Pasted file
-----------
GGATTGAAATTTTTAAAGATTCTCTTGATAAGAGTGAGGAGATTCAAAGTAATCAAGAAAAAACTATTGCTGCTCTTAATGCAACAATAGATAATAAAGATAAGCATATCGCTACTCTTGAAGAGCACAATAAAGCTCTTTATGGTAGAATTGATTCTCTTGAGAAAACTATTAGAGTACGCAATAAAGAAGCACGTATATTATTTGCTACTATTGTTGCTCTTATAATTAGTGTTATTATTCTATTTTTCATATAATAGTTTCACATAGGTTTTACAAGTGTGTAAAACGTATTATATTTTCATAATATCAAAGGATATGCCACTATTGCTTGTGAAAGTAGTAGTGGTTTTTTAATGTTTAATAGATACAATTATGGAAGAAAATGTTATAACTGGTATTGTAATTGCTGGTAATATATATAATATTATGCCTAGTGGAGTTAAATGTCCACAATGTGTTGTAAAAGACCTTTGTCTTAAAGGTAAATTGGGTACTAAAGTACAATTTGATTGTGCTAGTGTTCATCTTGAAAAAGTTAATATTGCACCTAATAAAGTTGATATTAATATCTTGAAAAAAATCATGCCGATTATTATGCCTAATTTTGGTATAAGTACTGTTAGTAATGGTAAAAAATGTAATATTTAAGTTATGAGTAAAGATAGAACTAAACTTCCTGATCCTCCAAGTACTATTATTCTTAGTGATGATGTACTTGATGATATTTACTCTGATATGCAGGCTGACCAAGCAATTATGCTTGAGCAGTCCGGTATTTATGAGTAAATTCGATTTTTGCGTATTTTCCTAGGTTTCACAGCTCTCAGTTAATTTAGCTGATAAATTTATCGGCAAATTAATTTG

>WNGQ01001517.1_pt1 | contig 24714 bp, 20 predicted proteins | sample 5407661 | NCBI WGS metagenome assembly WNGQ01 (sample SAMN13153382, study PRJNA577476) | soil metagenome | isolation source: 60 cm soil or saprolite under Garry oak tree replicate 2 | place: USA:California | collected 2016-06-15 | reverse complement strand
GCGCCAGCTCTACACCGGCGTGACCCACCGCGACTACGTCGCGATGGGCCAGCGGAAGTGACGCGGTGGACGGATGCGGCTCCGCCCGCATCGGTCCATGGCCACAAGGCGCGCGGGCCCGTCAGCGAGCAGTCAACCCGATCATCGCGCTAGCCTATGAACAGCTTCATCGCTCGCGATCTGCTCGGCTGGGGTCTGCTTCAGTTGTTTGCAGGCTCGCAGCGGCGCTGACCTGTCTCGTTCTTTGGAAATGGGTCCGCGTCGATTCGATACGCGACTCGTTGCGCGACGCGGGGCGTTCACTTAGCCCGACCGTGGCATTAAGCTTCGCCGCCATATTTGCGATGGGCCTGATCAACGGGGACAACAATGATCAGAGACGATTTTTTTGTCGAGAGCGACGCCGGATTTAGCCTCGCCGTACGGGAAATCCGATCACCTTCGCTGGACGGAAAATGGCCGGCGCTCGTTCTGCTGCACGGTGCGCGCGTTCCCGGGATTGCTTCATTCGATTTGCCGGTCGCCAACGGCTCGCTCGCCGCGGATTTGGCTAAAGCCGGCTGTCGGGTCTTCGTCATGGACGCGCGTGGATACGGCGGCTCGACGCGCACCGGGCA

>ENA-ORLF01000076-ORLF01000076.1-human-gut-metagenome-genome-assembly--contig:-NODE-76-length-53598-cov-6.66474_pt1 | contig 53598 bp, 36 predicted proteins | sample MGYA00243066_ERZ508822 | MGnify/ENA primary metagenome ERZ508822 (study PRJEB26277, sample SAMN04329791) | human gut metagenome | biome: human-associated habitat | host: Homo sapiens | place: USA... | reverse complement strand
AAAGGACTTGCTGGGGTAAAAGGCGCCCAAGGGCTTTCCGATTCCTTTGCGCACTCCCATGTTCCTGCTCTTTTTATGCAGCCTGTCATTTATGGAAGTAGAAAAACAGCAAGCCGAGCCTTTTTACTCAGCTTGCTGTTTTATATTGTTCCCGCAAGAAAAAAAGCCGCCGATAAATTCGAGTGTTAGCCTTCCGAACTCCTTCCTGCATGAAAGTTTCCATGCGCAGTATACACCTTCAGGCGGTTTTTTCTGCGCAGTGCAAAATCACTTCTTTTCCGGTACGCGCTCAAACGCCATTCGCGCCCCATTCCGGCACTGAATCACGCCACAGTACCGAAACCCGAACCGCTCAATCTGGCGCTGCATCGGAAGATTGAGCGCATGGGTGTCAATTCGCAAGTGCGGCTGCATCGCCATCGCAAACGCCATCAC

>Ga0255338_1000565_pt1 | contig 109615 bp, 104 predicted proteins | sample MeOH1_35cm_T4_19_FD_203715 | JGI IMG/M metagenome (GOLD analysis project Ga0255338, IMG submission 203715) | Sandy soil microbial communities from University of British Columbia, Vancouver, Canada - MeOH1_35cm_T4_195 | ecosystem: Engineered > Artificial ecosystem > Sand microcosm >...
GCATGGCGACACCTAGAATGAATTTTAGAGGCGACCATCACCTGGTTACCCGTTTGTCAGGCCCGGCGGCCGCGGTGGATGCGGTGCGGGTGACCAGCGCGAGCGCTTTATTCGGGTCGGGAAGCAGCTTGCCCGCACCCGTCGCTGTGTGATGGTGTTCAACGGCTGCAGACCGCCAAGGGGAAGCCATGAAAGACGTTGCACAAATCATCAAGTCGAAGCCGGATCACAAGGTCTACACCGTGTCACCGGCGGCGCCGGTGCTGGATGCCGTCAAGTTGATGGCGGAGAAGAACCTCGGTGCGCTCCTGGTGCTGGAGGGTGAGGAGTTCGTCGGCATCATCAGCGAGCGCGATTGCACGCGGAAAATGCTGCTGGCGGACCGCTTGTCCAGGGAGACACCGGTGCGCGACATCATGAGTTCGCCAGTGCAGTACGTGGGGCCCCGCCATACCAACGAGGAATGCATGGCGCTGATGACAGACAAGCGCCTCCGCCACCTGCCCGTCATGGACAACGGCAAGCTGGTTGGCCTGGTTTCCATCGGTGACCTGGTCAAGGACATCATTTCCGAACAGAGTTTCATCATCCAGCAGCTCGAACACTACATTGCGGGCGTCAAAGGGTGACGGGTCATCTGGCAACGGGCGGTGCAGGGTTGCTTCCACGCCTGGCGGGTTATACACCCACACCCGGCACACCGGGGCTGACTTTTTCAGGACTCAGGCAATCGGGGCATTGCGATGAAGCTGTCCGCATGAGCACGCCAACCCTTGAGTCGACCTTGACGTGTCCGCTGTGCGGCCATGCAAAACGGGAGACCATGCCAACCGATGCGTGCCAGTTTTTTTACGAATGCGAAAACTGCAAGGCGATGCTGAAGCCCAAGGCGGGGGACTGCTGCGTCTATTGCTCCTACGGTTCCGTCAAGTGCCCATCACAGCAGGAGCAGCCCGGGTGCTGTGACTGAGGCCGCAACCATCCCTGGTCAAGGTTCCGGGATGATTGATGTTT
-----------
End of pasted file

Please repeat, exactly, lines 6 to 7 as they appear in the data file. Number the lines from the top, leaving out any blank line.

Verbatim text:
>Ga0255338_1000565_pt1 | contig 109615 bp, 104 predicted proteins | sample MeOH1_35cm_T4_19_FD_203715 | JGI IMG/M metagenome (GOLD analysis project Ga0255338, IMG submission 203715) | Sandy soil microbial communities from University of British Columbia, Vancouver, Canada - MeOH1_35cm_T4_195 | ecosystem: Engineered > Artificial ecosystem > Sand microcosm >...
GCATGGCGACACCTAGAATGAATTTTAGAGGCGACCATCACCTGGTTACCCGTTTGTCAGGCCCGGCGGCCGCGGTGGATGCGGTGCGGGTGACCAGCGCGAGCGCTTTATTCGGGTCGGGAAGCAGCTTGCCCGCACCCGTCGCTGTGTGATGGTGTTCAACGGCTGCAGACCGCCAAGGGGAAGCCATGAAAGACGTTGCACAAATCATCAAGTCGAAGCCGGATCACAAGGTCTACACCGTGTCACCGGCGGCGCCGGTGCTGGATGCCGTCAAGTTGATGGCGGAGAAGAACCTCGGTGCGCTCCTGGTGCTGGAGGGTGAGGAGTTCGTCGGCATCATCAGCGAGCGCGATTGCACGCGGAAAATGCTGCTGGCGGACCGCTTGTCCAGGGAGACACCGGTGCGCGACATCATGAGTTCGCCAGTGCAGTACGTGGGGCCCCGCCATACCAACGAGGAATGCATGGCGCTGATGACAGACAAGCGCCTCCGCCACCTGCCCGTCATGGACAACGGCAAGCTGGTTGGCCTGGTTTCCATCGGTGACCTGGTCAAGGACATCATTTCCGAACAGAGTTTCATCATCCAGCAGCTCGAACACTACATTGCGGGCGTCAAAGGGTGACGGGTCATCTGGCAACGGGCGGTGCAGGGTTGCTTCCACGCCTGGCGGGTTATACACCCACACCCGGCACACCGGGGCTGACTTTTTCAGGACTCAGGCAATCGGGGCATTGCGATGAAGCTGTCCGCATGAGCACGCCAACCCTTGAGTCGACCTTGACGTGTCCGCTGTGCGGCCATGCAAAACGGGAGACCATGCCAACCGATGCGTGCCAGTTTTTTTACGAATGCGAAAACTGCAAGGCGATGCTGAAGCCCAAGGCGGGGGACTGCTGCGTCTATTGCTCCTACGGTTCCGTCAAGTGCCCATCACAGCAGGAGCAGCCCGGGTGCTGTGACTGAGGCCGCAACCATCCCTGGTCAAGGTTCCGGGATGATTGATGTTT